Jackie Joyner-Kersee
Sarah Crowder

Last weekend, Jackie Joyner-Kersee watched the opening ceremonies of the Winter Olympics in Sochi from her West St. Louis County home with a smile on her face. Come to think of it, there isn't much of anything she does without a smile on her face! And why not? She became a six-time Olympic medalist (3 gold, 1 silver and 2 bronze medals in heptathlon and long jump) as a member of Team U.S.A. in four different Olympic games (Los Angeles, 1984; Seoul, 1988; Barcelona, 1992; and Atlanta, 1996). She was named by Sports Illustrated as the Greatest Female Athlete of the 20th Century. Indeed, she has had a lot to smile about. “I realize I've been blessed,” she says. “There are times when I have bad days, but the smile helps me keep things in perspective—and really recognize my blessings.”

We talk as we walk through The Lodge Des Peres. There is a little kids’ basketball league game going on in the gym, and JJK watches the action with a wide grin. “Even when I was running, I would smile a little bit because it relieves that tension and puts you in a happy place,” she says.

Joyner-Kersee has an incredible story of accomplishment and success, but it could have turned out a lot different. She grew up in East St. Louis on Piggott Avenue in a ‘shotgun’ house and a very poor neighborhood. But in that house, her parents raised two future Olympians: Jackie and her brother, Al, who won the gold medal in the triple jump at the ’84 games.

There obviously was something very special in that family. “I was always taught to work hard, and whatever your goals are, stick with them,” JJK says. “If you decide you’re going to go straight, then stay straight; because if you choose to go right or choose to go left—and that wasn’t part of the plan—that’s when you go down the wrong path.” She stayed on the right path; got a full athletic scholarship to UCLA, where she starred in basketball and track; and went on to Olympic greatness and worldwide acclaim. But she always came back home.

JJK started her namesake foundation and the Jackie Joyner-Kersee Center in East St. Louis. One of the Center’s programs that she is personally involved in is called Love and Forgiveness. “I do a workshop with young girls so they learn to love the skin that they are in,” she explains. “I want to meet them where they are and see if I can help them by sharing my journey, and all my ups and downs.” The foundation and the Center also are involved with helping the kids of East St. Louis succeed in school. JJK uses a comparison between being ‘coachable’ as an athlete and being ‘teachable’ as a young student. “If you are in the classroom, you have to be teachable. It starts at home with respect and being able to listen; then at school, the teacher becomes the ‘coach,’ ” she explains. “As an athlete, I never separated the two: If I’m going to be a great athlete, I need to be a great student and a great person. It starts with work ethic, integrity and self-responsibility.”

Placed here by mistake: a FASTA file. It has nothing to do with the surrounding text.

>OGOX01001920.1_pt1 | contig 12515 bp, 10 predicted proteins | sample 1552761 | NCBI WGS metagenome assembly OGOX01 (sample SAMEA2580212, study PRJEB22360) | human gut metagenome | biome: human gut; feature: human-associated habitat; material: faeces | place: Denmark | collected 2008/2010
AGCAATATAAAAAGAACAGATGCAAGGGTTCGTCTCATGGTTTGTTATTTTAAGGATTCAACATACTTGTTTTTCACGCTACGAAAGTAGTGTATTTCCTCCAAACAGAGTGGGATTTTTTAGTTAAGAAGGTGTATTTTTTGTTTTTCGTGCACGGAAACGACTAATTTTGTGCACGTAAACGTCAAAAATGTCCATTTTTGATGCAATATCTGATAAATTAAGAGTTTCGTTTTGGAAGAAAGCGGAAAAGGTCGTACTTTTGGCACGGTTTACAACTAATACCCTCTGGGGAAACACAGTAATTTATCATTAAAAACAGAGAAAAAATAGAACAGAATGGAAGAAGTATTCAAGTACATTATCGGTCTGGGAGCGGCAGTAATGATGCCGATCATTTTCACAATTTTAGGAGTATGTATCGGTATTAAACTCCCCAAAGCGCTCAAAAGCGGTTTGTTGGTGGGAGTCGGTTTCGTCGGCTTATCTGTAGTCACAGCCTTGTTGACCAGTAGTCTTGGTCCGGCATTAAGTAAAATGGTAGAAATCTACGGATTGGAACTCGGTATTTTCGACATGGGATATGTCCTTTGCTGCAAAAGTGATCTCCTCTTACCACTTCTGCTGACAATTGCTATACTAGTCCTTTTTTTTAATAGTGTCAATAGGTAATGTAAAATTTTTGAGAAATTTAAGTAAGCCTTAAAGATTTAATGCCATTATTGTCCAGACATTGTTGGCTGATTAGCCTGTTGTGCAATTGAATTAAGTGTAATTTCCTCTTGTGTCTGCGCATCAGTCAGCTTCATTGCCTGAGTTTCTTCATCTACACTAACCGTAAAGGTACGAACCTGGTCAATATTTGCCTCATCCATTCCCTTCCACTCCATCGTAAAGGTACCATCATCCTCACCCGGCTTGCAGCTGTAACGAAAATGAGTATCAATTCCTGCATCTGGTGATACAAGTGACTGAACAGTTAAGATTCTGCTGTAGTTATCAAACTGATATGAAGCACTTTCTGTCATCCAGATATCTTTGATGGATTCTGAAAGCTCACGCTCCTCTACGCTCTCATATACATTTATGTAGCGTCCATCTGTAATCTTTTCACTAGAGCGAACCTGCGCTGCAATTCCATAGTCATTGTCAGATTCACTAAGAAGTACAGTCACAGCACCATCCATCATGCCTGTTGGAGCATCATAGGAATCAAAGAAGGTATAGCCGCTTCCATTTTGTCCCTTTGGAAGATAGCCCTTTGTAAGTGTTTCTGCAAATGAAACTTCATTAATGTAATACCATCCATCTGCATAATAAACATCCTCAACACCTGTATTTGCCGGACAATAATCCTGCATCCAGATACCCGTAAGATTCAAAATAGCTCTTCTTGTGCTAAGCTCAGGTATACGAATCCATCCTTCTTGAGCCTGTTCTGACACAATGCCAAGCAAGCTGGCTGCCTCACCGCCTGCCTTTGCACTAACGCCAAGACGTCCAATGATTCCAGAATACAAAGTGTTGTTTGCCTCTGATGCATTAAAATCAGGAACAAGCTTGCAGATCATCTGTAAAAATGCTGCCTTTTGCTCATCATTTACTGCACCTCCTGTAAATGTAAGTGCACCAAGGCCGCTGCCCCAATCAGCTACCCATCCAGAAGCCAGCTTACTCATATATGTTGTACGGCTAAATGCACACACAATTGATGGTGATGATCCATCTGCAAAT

Joyner-Kersee still is a part of the Olympic scene, and very much in tune with what the Sochi athletes are experiencing. It’s hard to even imagine what it would be like to walk into the Olympic stadium as a member of Team U.S.A, much less standing on the podium wearing the gold medal. JJK calls it the greatest feeling in the world. “The memories are tears of joy. Once they pulled the flag up and the national anthem played, all I could think of at the top of the podium was all the people who helped get me there—that’s what I remember the most.”

JJK also remembers some sadness in those moments because she was thinking about her mother, who passed away three years before her children became Olympic champions. “I always told Mom I was going to go to the Olympics,” she recalls. “She never could believe it, but she said, OK, if you go I’m going to come see you, I’m going to catch the bus.” Joyner-Kersee chuckles when she thinks of that moment; and, of course, that smile stays on her face.

A native St. Louisan, Paul Brown is a lifelong journalist, and previously served as a broadcaster for KMOX and KTRS radios and ABC 30. His Paul Brown Media specializes in public and media relations.

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